P. Diddy seems to be caught up in a storm of criticism right now over his last casting call for a Ciroc ad. As reported by Advertising Age, it was believed that his company sent out a request for “white, Hispanic or light skinned African-American” women for his next Ciroc ad. The whole thing sounds preposterous doesn’t it? I mean, his baby mama isn’t light is she? Ok, there was that little thing with Jennifer Lopez, and his other baby mama, Misa Hylton Brim is a little ethnically undefined, but then there’s…well, Sony did tell us in our April 1 edition of the ThisNThat that he was dating Cassie now, yet another ethnically undefined “light skinned” young woman. Ok, ok, ok, well none of that has anything to do with who he chooses to select to represent Ciroc or other business ventures. In fact, Attorney David Honig sent out the following e-mail to try to shed some light on what really happened:
Subject:Updating — Ciroc – casting call – race and color discrimination
Further updating regarding the casting call for a Ciroc promotion seeking “Whites, Hispanics, or light skinned African Americans” —
Yesterday (04-01-09) I met with senior officials of Ciroc and Blue Flame (Sean Combs’ company, which is a promotional partner with Ciroc). I’m not yet prepared to say who WAS responsible for the casting call, but I’m absolutely convinced that neither Sean Combs, his company Blue Flame, nor Miami-based Ethnicity Models was responsible. They are equal opportunity employers that for many years have promoted diversity and have hired or made possible the employment of African Americans of all complexions.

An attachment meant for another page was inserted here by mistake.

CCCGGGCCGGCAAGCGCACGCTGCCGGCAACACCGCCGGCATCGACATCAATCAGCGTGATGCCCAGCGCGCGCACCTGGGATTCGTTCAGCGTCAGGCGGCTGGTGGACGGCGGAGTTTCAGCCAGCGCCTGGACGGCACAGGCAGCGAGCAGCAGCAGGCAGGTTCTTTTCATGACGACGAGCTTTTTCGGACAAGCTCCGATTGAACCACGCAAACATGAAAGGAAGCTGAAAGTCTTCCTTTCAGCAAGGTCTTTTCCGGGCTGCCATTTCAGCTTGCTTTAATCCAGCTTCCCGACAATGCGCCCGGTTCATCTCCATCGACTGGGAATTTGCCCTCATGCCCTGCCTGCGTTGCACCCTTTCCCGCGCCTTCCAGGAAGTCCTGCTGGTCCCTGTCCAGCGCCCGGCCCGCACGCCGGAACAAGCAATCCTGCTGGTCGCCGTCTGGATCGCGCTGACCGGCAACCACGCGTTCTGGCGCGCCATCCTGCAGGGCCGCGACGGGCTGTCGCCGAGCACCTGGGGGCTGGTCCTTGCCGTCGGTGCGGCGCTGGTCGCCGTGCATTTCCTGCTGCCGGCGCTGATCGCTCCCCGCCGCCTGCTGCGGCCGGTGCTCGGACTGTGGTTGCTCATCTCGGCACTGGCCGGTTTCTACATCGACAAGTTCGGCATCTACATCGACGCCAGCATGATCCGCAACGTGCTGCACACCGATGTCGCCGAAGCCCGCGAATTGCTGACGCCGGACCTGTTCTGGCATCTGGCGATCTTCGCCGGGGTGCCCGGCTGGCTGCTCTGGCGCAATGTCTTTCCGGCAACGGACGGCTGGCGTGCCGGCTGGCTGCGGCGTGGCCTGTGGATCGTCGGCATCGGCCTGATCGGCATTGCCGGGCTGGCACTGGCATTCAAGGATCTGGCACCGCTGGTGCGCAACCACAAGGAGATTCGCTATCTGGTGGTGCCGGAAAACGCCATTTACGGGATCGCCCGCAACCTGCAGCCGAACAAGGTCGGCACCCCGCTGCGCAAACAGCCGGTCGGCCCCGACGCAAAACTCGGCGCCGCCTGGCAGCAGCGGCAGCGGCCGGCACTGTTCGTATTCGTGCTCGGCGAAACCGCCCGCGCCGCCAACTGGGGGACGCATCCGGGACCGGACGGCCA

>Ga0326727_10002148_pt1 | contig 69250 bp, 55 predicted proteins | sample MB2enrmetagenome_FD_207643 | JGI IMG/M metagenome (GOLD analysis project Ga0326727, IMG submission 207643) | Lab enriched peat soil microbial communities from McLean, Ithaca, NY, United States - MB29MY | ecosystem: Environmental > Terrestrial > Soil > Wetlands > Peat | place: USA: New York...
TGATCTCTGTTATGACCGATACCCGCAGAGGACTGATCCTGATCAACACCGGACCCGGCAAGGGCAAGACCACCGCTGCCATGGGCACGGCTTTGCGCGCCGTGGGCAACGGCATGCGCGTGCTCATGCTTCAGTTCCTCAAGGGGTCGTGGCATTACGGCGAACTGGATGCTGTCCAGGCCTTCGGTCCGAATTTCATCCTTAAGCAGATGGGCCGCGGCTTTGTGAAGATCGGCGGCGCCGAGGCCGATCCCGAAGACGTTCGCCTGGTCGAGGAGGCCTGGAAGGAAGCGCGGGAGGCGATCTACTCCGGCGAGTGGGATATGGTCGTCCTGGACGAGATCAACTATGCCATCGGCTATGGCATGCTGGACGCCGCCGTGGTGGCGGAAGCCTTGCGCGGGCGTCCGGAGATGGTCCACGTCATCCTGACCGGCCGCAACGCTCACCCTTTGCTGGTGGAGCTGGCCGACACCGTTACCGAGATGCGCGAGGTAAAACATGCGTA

Further, Ciroc was not the source of the casting call, and it did not direct or authorize subcontractors or others to undertake a promotion whose models were to be selected based on color.
Fortunately, the promotion last weekend went smoothly: the casting call was corrected, and no model who showed up was turned down based on color. But it’s still necessary to work through how this happened, who should be held accountable, what are the consequences, and what steps will be taken to prevent recurrences.
Ciroc and its parent company are investigating internally and working through the issues. I’ll report back again shortly.
FYI: Attorney David Honig is the Executive Director of Minority Media & Telecommunications Council (MMTC) Washington, D.C. 20010. – www.mmtconline.org/